• Tad Devine, Sanders’ senior strategist, said the Sanders team would discuss a range of issues today including how to adjust messaging about the nominating process and what route if any there is to winning it. “If we are sitting here and there’s no sort of mathematical way to do it, we will be up front about that,” Devine said Tuesday (but Sanders’ wife, Jane, had a different vibe)

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• “Imagine a tomorrow where hard work is honored, families are supported, streets are safe and communities are strong and where love trumps hate,” Clinton said Tuesday night, drawing applause at her play on Donald Trump’s name. Clinton isn’t expected to publicly pressure Sanders to quit the race – Clinton advisers say that could backfire (no kidding)
 
• Clinton’s campaign has begun to analyze the Electoral College, working out potential races against Trump and Ted Cruz. The campaign will begin polling in battleground states like Ohio and Florida. But it will also pore over data in traditional GOP states like Arizona, North Carolina and Georgia that could be in play – particularly if Trump is the nominee
 

• In the coming weeks, Clinton will court Sanders’ voters by addressing the populist discontent over economic inequality and political disenfranchisement that was building before he even entered the race, Bloomberg reports. She touched on getting “unaccountable” money out of politics and closing the gap of inequality in her victory speech Tuesday night (she has a lot of work to do)

 

• Civil rights and elections attorneys said Tuesday they will appeal a federal court ruling upholding North Carolina’s 2013 major rewrite of its voting laws, that now require photo ID. A GOP candidate running to become North Carolina’s AG faced criticism Tuesday after saying “we must fight to keep our state straight” while discussing the state’s transgender bathroom law (nice…) (AP, Reuters)
 

South Sudan Peace Boost: Rebel Returns (BBC, NYT, me)

• South Sudan’s rebel leader Riek Machar, a member of the Nuer ethnic group, was sworn in as vice-president on Tuesday in a boost for a peace deal aimed at ending more than two years of conflict in the world’s youngest country. He returned earlier to the capital, Juba, to take the post in a new unity govt led by President Salva Kiir, a member of the Dinka ethnic group
 

• Tens of thousands have been killed and about two million people left homeless in the conflict in South Sudan, which became independent in 2011. Machar fled Juba at the start of the civil war in Dec 2013. He had been accused of trying to organize a coup, which he denied – but it set off a round of tit-for-tat killings, which developed into a full-blown conflict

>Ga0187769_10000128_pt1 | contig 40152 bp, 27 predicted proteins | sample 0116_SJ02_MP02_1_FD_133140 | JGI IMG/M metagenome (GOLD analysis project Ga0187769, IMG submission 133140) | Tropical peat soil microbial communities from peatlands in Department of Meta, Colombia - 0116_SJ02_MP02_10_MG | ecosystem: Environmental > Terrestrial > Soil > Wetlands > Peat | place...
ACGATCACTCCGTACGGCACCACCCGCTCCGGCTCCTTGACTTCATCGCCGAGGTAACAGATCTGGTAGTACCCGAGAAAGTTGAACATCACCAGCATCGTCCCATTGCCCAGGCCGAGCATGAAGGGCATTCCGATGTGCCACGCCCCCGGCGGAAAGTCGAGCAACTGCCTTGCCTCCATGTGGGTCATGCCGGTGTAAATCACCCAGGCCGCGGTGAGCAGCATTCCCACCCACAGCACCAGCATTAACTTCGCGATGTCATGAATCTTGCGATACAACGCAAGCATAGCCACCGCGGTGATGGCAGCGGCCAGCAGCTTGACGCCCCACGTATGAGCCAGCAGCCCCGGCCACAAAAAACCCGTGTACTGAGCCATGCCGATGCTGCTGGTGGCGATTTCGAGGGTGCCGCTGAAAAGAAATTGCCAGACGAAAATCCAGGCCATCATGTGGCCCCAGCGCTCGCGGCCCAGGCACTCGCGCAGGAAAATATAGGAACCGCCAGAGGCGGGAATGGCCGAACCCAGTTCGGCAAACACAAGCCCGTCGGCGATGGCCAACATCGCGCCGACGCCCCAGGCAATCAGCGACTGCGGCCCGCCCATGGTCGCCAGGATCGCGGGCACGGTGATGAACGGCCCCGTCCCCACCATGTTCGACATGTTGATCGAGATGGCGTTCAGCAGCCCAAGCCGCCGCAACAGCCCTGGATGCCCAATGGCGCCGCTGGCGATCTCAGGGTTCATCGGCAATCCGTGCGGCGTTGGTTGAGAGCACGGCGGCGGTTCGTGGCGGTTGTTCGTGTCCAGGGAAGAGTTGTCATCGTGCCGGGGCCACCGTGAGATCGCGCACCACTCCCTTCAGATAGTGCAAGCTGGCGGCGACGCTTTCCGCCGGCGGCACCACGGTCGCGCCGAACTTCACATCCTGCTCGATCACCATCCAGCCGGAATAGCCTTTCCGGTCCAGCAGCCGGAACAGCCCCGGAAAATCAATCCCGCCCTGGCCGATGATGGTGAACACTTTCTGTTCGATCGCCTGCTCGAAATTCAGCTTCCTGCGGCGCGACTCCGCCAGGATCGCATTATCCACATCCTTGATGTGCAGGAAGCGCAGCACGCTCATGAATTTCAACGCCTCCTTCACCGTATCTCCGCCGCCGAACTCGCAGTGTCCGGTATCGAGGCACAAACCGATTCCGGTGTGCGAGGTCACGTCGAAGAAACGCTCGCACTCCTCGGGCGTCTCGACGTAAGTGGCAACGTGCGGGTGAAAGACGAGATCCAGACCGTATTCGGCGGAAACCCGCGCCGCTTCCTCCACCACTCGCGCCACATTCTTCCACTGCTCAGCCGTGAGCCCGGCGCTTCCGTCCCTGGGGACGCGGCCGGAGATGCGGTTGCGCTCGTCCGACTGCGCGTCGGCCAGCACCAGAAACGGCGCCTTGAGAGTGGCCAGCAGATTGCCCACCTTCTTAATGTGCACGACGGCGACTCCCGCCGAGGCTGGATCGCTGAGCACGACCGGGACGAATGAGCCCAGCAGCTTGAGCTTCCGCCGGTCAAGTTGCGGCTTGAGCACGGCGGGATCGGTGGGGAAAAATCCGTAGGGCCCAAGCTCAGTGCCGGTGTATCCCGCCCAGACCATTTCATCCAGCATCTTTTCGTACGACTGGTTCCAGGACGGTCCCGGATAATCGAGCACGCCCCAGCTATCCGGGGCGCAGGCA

• Many analysts doubt that two will work together effectively after so much blood has been spilled. As Machar took his oath of office inside the presidential compound, soldiers were on guard outside. Near the main gate, a truck full of govt soldiers sat a few feet away from a truck weighed down by opposition soldiers. Members of both groups looked tense (great start, that)
 

• If the govt of national unity is formed in the next few days, in theory donors will start stumping up money – crucial as the economy is at rock bottom. Among its first challenges will be to overcome the mistrust between the two sides. The fact that some other groups haven’t signed the peace deal could also prove significant (like unity govt for who, exactly?)
 

• Kiir issued a rare apology for the peace deal’s slow implementation. Machar told the media: “I’m happy to be back … The war was vicious. We have lost a lot of people in it and we need to bring our people together so that they can unite.” Fighters on both sides have been accused of mass atrocities, including rape, wanton killing of civilians and recruitment of child soldiers…

 

• Up to $800 million in cash held by ISIS has been destroyed in air strikes, Maj Gen Peter Gersten, based in Baghdad, said. The deputy commander for ops and intel said under 20 air strikes targeting the group’s stores of money had been conducted, but didn’t specify how the U.S. knew how much money had been destroyed (BBC)
 

 
Senate Nears $1.1B Zika Deal (NYT, Hill, me)